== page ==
Before the centralization of information to social media platforms people created content inside a wide array flourishing, nuanced communities on websites and blogs across the Internet. Social media was an important but not primary method for creating or even surfacing content.
Today, however the landscape is much different. A small number of social monoliths have centralized access to much of the world’s information. This centralization has had disastrous results on a global scale with previously unimaginable network effects. These include flat earth conspiracies, anti-vaccination crusades and their subsequent deadly measles outbreaks, ubiquitous hacking and online harassment campaigns, and ethnic cleansing to name a few.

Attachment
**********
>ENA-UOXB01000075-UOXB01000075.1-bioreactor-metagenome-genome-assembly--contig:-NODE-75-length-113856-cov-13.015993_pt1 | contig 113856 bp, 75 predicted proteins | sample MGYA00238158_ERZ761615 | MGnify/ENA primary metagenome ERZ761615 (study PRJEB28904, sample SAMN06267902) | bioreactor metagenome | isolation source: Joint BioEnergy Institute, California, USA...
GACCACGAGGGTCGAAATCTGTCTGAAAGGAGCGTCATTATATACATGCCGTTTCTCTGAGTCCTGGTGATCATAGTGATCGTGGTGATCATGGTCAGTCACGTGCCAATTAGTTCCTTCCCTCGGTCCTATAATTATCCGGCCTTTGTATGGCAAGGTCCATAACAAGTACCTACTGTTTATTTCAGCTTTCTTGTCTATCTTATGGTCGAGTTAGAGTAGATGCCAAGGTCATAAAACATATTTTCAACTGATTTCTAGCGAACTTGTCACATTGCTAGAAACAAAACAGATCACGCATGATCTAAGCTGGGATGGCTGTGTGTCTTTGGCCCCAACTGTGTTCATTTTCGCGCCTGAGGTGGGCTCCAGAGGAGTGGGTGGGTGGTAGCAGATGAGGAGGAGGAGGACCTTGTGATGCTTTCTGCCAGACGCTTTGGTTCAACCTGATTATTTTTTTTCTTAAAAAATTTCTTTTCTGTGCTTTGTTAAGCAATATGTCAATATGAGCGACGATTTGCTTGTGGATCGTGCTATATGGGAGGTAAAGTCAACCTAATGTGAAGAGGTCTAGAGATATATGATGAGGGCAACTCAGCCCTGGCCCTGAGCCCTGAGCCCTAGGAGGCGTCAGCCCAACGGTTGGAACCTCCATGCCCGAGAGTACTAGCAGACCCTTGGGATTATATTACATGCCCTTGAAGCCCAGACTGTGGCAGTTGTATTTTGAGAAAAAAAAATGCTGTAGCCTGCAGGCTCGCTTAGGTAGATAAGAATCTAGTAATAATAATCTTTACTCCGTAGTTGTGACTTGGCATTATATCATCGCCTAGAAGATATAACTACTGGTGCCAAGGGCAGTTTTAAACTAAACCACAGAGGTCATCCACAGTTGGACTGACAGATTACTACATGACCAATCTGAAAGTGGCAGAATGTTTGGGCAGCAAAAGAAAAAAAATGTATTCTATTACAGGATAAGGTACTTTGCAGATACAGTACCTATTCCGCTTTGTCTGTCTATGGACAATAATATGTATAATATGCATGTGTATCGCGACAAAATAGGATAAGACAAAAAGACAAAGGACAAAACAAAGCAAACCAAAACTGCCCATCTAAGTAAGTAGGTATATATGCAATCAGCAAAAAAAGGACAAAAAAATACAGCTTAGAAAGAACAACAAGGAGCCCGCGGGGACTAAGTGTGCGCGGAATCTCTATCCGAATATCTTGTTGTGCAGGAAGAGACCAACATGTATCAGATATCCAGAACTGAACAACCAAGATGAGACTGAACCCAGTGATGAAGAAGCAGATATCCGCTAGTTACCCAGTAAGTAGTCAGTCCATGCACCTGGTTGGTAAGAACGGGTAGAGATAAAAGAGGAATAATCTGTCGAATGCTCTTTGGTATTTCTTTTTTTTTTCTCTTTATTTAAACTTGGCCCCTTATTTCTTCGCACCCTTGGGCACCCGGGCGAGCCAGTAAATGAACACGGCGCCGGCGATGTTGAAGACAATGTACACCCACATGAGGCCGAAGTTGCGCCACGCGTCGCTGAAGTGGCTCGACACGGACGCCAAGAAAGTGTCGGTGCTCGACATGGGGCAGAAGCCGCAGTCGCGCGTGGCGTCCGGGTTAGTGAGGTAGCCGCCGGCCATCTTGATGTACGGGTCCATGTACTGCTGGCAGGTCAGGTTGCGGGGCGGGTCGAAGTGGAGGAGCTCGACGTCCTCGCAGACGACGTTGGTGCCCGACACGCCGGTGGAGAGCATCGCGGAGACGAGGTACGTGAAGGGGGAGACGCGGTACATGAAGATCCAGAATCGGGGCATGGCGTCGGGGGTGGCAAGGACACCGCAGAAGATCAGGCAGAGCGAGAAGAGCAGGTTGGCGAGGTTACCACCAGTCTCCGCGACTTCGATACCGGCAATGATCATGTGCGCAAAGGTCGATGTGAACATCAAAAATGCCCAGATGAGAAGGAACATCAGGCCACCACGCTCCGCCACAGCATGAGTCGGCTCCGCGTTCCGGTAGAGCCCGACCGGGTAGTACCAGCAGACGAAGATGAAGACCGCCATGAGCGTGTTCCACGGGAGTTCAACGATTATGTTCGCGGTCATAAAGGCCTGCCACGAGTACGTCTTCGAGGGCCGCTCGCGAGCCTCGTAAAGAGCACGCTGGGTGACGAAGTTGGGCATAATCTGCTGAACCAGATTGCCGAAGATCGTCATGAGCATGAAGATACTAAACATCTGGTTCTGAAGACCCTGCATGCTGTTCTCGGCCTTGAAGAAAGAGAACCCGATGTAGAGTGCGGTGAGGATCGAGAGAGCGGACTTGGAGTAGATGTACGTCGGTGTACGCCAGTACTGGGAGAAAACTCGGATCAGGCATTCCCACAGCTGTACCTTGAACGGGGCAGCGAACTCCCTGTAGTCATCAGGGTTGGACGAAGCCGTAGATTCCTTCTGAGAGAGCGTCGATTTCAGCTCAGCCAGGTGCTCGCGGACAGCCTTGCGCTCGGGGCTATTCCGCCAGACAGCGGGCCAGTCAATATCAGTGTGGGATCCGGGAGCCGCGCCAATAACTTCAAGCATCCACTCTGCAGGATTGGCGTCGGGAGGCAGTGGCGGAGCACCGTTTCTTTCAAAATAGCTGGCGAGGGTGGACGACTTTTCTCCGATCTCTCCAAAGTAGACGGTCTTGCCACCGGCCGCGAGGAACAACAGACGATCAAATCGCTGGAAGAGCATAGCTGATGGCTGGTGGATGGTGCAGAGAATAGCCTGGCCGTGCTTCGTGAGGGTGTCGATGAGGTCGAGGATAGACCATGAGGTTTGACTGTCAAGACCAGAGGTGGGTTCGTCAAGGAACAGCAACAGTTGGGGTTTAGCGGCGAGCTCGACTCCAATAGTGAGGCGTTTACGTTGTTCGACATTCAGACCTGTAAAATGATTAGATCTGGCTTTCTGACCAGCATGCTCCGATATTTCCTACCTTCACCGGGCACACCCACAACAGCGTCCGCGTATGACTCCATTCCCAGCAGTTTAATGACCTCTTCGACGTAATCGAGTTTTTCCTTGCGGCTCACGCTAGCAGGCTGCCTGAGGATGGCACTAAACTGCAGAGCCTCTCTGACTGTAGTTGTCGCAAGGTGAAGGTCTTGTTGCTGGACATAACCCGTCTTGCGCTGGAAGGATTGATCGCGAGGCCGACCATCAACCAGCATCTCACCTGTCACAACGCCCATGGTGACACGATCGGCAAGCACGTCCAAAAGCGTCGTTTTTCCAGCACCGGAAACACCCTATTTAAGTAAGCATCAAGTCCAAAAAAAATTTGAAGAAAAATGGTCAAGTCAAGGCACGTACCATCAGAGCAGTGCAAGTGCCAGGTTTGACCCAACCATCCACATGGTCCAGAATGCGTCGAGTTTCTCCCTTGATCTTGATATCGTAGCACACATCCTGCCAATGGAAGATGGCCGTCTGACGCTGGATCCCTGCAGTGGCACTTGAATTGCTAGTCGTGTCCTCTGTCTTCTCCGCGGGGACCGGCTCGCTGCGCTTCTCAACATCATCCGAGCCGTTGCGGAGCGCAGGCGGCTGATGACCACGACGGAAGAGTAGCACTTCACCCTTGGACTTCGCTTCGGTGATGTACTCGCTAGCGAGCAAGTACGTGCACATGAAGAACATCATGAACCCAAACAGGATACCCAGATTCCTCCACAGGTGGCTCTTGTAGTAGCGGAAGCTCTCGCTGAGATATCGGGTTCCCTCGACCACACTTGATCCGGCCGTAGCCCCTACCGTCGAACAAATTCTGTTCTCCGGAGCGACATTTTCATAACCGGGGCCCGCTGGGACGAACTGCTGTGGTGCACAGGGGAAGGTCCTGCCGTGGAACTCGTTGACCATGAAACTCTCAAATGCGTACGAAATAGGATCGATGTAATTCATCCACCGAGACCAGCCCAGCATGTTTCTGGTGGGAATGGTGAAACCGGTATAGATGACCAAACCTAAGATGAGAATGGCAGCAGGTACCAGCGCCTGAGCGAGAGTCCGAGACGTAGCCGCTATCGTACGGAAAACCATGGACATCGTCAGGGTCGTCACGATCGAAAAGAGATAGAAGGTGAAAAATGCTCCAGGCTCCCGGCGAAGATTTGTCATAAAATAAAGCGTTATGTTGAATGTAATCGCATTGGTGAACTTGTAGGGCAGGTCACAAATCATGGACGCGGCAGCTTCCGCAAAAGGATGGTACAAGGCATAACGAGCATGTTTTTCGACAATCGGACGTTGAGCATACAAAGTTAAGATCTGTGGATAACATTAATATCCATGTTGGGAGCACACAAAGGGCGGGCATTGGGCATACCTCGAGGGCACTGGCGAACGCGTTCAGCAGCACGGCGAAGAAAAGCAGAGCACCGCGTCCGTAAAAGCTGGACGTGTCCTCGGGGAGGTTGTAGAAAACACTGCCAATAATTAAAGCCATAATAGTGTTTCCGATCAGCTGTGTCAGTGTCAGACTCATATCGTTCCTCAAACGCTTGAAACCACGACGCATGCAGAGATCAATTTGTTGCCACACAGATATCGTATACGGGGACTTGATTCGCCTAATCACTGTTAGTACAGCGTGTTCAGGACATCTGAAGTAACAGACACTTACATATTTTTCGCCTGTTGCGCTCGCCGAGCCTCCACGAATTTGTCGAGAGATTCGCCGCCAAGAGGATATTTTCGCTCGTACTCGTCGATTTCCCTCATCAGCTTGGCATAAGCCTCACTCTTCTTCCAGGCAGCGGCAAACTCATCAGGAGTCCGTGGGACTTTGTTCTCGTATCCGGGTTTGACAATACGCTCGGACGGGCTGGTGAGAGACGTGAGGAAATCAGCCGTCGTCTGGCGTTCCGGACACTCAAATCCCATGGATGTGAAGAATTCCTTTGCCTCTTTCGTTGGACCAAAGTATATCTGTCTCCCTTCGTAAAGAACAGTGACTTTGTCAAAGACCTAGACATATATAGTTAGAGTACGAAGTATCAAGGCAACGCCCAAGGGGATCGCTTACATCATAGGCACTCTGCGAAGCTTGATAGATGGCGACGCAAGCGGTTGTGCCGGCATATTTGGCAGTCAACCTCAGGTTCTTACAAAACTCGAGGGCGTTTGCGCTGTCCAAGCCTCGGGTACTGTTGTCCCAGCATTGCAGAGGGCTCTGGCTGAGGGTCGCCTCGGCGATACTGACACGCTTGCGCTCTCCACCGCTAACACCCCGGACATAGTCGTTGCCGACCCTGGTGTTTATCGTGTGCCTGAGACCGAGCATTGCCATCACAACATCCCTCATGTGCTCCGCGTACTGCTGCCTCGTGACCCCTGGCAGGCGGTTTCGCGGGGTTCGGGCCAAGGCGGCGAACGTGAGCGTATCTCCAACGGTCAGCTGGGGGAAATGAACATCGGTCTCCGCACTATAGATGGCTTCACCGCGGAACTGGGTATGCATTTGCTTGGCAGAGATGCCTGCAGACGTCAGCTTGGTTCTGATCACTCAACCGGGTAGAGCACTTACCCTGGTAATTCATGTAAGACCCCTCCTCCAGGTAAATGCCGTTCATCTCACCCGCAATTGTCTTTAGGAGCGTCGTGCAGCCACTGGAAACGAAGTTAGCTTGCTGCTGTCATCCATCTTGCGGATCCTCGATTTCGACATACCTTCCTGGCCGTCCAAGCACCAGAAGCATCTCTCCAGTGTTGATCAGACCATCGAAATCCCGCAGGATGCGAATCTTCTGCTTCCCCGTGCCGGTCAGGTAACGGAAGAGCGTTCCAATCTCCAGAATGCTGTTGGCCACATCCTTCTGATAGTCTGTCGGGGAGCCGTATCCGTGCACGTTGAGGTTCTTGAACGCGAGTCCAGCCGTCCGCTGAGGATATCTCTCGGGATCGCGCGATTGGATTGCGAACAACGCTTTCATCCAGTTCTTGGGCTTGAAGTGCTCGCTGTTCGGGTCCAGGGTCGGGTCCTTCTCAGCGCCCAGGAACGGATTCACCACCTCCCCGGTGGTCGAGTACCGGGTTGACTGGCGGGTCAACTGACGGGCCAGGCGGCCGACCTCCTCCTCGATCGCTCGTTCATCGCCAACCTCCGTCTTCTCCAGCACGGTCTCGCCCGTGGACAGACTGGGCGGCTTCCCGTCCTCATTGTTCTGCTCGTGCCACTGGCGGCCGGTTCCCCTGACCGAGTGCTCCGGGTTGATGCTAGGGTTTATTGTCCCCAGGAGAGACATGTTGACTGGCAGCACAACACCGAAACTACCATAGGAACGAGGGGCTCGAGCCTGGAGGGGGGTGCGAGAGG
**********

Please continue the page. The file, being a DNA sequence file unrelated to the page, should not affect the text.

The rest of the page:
The most noticeable difference in the Internet is the shift in discovery of content from decentralized, self-contained, and self-moderated systems controlled by technology creators owned and maintained to a reliance on placement and space rented from social media companies. As a result of this centralization, once vibrant and diverse Internet communities have been forced into precut molds to grow at a phenomenal scale.